Happy 92nd birthday, Shamshad Begum! As I promised a week ago, I have compiled a “favorites” list… Although, as often is the case, I could easily think of a few other songs that might be just as “favorite” to me as some of the songs on this list… And I guess I should add that my final choices were somewhat determined by factors other than sheer quality… For instance, I’ve made sure to include only the song clips that could be enjoyed on this blog immediately, without the delay of “embedding disabled,” and I may have avoided one or two color or colorized clips because that would have messed up the [non-]color scheme. (“Reshmi Salwar Kurta Jali Ka” from Naya Daur might have been up there, maybe in the top three if not number one, if it weren’t for the above- mentioned problems. But that’s OK, because I love the other songs at the top just as much.) Moreover – though there’s probably no need for me to add this – please keep in mind that rankings should not be taken too seriously. Shuffle the numbers around a little if you like, and it might look just as good to me…

10. “Chalo Paniya Bharan Ko Chalen”: Shamshad Begum on a lovely and relatively slender Manorama (with some vocal accompaniment by Naseem Akhtar) in a flashy dance from Khandan (1942). Vidur, who posted this on YouTube, called it a “toe-tapping” kind of number, and it most certainly is! (Music director is Ghulam Haider. And I guess most people know that this was the breakthrough movie for my favorite singer of all, Noor Jehan. But Shamshad was great in this movie too.)

9. “Tumhare Hogaye”: There were a few songs that I considered from Gyan Dutt’s fine soundtrack to Sunehre Din (1949). My image header above is excerpted from another song, which was a duet with Geeta Dutt. But I’ve decided that this duet with Kalyani is even better, especially with the picturization on these actresses – Kayani on Nigar, Shamshad on Rehana…

8. “Loot Jawani Phir Nahi Aani…”: A sweet song for a delightful dance by Latika in Jugnu (1947). The famous soundtrack by Feroze Nizami is centered on Noor Jehan and a then-new singer named Mohammed Rafi, but obviously, there was a nice spot for Shamshad Begum, too. (As for the actress… Wow, who was Latika, and why haven’t I seen her anywhere else? [Note upon reviewing this post a couple of years later: I have learned that Latika was one of the Jewish actresses of '40s Hindi cinema and she was married to Gope.])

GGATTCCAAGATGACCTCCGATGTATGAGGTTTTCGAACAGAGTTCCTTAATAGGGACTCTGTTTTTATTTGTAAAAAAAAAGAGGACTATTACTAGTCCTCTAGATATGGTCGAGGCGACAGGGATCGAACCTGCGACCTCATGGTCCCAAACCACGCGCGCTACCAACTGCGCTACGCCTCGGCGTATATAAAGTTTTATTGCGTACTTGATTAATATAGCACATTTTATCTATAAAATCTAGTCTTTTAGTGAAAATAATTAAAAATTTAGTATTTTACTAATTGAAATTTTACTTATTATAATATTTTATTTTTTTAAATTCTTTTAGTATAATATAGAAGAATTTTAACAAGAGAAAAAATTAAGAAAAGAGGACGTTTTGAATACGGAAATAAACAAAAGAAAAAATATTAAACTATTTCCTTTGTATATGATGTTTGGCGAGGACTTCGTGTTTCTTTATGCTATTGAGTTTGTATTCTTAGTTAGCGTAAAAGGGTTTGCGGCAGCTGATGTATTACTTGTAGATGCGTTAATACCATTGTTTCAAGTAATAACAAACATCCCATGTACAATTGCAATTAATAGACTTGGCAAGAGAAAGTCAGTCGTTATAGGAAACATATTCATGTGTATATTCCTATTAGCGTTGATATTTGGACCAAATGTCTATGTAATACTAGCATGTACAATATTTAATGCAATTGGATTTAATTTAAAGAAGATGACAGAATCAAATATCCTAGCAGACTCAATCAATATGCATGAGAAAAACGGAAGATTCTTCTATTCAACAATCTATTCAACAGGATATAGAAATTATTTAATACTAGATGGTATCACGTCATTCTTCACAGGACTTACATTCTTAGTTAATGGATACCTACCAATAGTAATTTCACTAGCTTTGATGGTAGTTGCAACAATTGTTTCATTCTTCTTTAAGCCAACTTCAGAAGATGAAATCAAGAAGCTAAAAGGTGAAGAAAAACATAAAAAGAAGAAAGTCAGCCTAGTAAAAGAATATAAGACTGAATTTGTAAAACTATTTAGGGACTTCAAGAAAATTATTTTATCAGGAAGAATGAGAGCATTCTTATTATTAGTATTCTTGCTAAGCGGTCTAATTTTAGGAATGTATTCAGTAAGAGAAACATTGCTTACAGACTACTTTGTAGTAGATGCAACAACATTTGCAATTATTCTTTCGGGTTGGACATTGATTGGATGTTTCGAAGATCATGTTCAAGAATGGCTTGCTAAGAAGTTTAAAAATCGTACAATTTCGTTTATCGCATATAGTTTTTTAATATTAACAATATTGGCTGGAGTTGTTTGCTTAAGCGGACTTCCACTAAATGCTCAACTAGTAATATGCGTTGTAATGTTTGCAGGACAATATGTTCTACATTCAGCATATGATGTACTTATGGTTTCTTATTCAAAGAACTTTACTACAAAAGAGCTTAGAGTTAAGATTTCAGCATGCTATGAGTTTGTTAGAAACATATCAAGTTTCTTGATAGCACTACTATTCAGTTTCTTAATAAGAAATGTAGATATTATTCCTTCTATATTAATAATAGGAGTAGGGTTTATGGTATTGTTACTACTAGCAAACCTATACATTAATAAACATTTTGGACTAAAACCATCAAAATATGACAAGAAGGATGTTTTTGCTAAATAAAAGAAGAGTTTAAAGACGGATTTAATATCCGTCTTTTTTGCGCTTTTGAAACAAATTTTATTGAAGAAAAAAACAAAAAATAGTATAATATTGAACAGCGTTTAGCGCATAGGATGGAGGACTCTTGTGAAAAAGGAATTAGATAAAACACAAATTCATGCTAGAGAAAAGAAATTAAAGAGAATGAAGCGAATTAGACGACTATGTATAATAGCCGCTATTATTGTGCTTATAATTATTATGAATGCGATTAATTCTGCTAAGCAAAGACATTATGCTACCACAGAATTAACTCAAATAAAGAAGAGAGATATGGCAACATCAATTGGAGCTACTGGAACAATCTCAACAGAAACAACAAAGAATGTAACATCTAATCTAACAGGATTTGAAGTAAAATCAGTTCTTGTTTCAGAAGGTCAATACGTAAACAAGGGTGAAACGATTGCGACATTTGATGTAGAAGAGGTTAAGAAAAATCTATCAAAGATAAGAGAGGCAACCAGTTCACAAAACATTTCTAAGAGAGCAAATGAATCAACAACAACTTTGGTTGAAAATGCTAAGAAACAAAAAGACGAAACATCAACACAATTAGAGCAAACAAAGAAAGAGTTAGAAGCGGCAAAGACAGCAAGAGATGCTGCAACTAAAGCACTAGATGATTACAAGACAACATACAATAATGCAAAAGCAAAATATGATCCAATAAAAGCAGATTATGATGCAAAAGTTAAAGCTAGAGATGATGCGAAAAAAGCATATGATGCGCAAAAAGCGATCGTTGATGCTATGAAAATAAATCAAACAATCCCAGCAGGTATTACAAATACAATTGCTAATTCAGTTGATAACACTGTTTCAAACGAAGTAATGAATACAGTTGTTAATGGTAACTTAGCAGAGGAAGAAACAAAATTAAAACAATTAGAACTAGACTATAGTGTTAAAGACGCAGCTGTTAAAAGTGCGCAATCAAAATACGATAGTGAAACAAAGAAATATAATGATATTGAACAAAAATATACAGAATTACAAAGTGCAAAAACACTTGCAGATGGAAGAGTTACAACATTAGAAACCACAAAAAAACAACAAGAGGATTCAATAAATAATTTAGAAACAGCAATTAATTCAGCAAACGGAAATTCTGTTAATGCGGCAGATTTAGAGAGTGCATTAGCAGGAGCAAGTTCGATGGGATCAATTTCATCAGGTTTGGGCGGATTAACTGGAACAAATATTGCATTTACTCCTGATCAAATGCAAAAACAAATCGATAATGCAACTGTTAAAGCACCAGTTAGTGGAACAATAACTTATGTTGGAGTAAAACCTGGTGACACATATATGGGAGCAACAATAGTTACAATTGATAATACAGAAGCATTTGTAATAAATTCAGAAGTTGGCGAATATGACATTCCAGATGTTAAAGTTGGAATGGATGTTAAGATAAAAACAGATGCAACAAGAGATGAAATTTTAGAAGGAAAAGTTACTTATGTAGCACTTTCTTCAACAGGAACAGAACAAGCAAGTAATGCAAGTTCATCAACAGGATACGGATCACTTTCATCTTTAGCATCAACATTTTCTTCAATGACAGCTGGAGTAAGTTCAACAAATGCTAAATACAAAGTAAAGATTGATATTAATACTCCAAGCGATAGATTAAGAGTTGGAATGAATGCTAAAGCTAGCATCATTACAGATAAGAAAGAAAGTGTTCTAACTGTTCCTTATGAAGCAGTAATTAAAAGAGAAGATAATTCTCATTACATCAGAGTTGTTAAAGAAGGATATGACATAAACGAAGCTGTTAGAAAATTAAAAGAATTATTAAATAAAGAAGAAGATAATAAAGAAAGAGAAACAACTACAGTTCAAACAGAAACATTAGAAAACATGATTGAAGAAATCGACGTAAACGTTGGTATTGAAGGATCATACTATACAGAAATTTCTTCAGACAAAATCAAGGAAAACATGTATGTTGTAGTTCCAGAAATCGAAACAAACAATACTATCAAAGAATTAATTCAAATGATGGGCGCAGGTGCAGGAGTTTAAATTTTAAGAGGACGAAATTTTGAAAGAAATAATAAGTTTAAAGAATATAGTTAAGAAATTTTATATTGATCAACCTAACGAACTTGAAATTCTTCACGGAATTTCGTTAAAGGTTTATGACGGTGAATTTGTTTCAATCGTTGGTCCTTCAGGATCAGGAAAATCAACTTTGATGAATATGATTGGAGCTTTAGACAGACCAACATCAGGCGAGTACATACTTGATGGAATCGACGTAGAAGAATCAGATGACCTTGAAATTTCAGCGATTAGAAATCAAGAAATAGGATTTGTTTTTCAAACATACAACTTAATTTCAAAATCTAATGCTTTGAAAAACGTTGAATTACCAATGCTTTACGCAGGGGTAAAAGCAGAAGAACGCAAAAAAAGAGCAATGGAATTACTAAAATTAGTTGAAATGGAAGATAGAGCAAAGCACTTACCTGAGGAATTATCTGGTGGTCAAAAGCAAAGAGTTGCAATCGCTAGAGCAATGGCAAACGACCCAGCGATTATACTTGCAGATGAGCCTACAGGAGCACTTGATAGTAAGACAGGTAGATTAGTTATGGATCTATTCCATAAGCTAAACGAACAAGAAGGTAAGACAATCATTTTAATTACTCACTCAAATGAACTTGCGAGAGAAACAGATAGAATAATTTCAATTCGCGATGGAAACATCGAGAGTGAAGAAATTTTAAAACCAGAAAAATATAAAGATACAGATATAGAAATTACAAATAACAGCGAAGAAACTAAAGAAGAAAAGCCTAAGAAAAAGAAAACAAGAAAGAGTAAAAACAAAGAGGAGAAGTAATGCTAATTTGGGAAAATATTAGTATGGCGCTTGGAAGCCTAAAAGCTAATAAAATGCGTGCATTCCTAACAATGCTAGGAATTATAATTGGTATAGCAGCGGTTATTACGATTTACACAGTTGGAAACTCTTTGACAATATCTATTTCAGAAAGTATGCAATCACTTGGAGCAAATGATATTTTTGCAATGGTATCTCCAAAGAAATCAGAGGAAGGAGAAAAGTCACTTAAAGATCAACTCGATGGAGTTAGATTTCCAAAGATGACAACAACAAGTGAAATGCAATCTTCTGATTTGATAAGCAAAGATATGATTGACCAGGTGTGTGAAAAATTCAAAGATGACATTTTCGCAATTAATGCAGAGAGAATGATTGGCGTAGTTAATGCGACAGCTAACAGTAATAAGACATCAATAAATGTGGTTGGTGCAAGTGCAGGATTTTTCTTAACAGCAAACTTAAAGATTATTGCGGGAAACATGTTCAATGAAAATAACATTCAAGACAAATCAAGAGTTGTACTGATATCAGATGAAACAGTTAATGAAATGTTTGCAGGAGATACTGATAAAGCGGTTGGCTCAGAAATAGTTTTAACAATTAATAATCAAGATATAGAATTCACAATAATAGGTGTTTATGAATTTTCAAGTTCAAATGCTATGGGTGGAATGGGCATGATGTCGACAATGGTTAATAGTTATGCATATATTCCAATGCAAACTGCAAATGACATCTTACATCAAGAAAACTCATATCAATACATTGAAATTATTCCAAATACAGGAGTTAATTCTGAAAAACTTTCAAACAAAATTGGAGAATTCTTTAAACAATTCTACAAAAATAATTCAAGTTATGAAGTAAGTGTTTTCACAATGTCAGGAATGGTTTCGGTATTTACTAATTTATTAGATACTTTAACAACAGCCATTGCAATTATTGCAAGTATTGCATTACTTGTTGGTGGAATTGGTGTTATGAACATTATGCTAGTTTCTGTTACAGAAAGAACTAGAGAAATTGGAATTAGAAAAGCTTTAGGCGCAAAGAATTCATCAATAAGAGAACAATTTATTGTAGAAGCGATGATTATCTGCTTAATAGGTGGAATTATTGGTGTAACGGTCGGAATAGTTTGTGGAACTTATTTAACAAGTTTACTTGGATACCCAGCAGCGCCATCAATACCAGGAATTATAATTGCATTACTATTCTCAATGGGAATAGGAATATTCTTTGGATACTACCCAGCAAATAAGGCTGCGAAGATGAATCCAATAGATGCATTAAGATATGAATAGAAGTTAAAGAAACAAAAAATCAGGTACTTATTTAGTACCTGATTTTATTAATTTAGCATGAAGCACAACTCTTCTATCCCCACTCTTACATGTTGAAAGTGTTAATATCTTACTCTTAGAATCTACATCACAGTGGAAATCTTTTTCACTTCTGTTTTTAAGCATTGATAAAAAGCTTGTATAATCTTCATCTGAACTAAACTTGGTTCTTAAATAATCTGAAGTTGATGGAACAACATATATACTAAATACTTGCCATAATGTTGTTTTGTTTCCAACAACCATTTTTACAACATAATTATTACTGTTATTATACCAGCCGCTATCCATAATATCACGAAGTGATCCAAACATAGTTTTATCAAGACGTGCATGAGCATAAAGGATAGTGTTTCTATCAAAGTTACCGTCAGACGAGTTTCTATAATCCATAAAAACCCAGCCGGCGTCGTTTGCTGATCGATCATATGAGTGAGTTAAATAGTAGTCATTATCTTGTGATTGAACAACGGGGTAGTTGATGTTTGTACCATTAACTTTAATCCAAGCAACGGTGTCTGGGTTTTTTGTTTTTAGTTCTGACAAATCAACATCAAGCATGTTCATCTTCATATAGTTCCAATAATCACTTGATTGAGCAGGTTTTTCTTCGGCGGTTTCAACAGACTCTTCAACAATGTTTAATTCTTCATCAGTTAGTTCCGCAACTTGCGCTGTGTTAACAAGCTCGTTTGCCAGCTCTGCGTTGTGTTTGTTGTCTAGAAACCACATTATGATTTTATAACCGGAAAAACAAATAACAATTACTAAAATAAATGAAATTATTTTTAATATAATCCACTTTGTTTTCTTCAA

7. “Aae Kale Badil Bol”: Shamshad Begum sang some great swing songs, and she also sang some great swings songs. This is my favorite swings song, picturized on the comedienne Shanta Rin and lots of other very well-dressed girls frolicking in Dahej (1950). Unfortunately, the joyous swings-in-the-spring scene is contrasted right afterwards with the sight of the heroine (Jayashree) being condemned to grim indoor servitude by an evil mother-in-law (Lalita Pawar – who else?). But this clip goes into the grim part only for a very brief period of time at the end… (By the way, the soundtrack is by Shantaram’s favorite music composer, Vasant Desai.)

6. Is “Saiyan Dil Me Ana Re” Shamshad’s most famous song? Maybe it is now in part because of the popular remix that came out in recent years. (For some reason, there have been quite a few remixes of Shamshad Begum songs floating around in the media world during the past few years.) Anyway, the original S.D. Burman song from Bahar (1951) is a really fine number, and it made for a nice breakthrough for the then-teenage Vyjayanthimala. (Actually, I think it was a bit early for Vyj – I like this film much more for Shamshad Begum!)